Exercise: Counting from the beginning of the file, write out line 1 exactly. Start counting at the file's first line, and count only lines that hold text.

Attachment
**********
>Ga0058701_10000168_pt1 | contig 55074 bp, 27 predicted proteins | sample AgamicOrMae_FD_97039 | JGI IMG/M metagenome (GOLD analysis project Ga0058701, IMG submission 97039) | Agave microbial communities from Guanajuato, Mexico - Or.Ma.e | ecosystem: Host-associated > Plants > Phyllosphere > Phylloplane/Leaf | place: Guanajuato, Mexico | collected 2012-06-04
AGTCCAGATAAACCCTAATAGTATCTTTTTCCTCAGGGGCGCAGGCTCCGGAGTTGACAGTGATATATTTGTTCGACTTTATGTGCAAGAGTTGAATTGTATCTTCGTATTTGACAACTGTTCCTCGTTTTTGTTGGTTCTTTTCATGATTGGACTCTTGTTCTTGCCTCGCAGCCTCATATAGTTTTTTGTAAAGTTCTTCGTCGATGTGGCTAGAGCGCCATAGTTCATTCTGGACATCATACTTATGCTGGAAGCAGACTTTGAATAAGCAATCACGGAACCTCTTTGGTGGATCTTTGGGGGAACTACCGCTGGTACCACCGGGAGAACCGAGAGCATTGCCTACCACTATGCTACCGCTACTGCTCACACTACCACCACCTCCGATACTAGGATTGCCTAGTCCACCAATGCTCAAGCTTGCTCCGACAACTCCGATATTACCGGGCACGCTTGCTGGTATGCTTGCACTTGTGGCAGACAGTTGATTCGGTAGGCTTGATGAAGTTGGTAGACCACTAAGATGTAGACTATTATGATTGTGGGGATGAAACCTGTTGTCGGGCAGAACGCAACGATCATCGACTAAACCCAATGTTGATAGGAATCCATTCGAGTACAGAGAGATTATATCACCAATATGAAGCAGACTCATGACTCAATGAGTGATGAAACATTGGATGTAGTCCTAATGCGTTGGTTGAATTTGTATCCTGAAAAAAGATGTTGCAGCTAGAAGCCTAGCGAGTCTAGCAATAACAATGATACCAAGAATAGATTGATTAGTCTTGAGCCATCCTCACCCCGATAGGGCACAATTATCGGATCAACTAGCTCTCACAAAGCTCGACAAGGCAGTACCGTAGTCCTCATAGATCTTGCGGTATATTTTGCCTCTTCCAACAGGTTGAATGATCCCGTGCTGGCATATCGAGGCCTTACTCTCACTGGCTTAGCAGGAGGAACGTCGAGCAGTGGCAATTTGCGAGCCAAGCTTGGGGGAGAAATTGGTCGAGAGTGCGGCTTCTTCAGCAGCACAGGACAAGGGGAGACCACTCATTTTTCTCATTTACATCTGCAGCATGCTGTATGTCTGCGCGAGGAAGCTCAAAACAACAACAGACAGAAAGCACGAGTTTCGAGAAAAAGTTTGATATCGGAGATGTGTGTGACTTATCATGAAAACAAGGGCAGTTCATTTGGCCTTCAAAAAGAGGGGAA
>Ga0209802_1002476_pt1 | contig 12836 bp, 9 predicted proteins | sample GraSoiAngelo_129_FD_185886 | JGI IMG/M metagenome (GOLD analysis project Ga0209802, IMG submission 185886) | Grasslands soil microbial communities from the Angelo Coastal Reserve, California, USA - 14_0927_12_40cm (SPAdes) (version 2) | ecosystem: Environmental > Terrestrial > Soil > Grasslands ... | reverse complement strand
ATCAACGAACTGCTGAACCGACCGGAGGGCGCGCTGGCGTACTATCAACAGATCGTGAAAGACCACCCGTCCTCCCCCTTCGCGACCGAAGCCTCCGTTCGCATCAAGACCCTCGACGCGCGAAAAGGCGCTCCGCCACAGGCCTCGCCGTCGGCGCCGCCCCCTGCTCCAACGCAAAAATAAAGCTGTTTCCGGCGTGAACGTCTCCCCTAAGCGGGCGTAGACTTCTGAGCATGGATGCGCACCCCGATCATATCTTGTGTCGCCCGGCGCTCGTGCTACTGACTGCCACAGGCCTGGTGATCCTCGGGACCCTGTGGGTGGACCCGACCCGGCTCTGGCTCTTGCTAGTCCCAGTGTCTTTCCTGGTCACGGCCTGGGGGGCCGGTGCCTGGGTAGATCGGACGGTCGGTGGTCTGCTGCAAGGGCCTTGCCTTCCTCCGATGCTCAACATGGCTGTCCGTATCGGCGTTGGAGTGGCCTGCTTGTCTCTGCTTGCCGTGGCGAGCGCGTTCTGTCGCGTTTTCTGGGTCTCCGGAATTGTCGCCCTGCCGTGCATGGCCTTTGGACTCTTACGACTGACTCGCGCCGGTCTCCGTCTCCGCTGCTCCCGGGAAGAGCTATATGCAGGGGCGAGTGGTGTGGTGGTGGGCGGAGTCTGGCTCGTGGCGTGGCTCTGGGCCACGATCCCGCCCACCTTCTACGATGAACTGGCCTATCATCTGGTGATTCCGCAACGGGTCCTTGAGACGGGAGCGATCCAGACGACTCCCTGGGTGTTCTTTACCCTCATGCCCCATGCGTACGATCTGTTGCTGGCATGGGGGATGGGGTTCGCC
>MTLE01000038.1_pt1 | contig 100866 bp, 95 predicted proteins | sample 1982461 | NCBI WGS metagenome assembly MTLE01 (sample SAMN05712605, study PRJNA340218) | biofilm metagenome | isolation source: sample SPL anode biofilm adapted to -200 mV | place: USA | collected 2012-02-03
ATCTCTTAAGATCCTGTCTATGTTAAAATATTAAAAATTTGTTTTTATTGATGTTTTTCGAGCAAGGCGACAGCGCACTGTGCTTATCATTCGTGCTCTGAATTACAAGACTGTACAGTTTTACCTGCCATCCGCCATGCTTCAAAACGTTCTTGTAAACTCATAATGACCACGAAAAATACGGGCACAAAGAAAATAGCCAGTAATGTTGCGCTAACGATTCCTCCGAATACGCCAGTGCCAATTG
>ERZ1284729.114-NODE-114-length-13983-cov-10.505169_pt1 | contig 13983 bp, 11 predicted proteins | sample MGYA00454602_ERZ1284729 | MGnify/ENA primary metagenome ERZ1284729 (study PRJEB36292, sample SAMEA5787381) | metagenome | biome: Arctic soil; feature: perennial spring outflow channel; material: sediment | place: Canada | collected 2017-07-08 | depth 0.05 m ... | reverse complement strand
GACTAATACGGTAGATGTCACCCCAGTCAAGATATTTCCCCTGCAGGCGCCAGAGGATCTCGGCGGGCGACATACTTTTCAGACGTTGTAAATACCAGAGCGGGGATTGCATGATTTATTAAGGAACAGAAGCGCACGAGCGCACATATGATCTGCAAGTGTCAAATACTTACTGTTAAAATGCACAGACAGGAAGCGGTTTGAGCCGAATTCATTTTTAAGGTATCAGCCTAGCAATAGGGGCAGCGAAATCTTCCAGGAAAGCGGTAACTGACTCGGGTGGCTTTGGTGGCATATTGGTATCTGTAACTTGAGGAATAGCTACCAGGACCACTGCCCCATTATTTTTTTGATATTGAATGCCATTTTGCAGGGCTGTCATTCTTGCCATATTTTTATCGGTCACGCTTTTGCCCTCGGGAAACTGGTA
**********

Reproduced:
>Ga0058701_10000168_pt1 | contig 55074 bp, 27 predicted proteins | sample AgamicOrMae_FD_97039 | JGI IMG/M metagenome (GOLD analysis project Ga0058701, IMG submission 97039) | Agave microbial communities from Guanajuato, Mexico - Or.Ma.e | ecosystem: Host-associated > Plants > Phyllosphere > Phylloplane/Leaf | place: Guanajuato, Mexico | collected 2012-06-04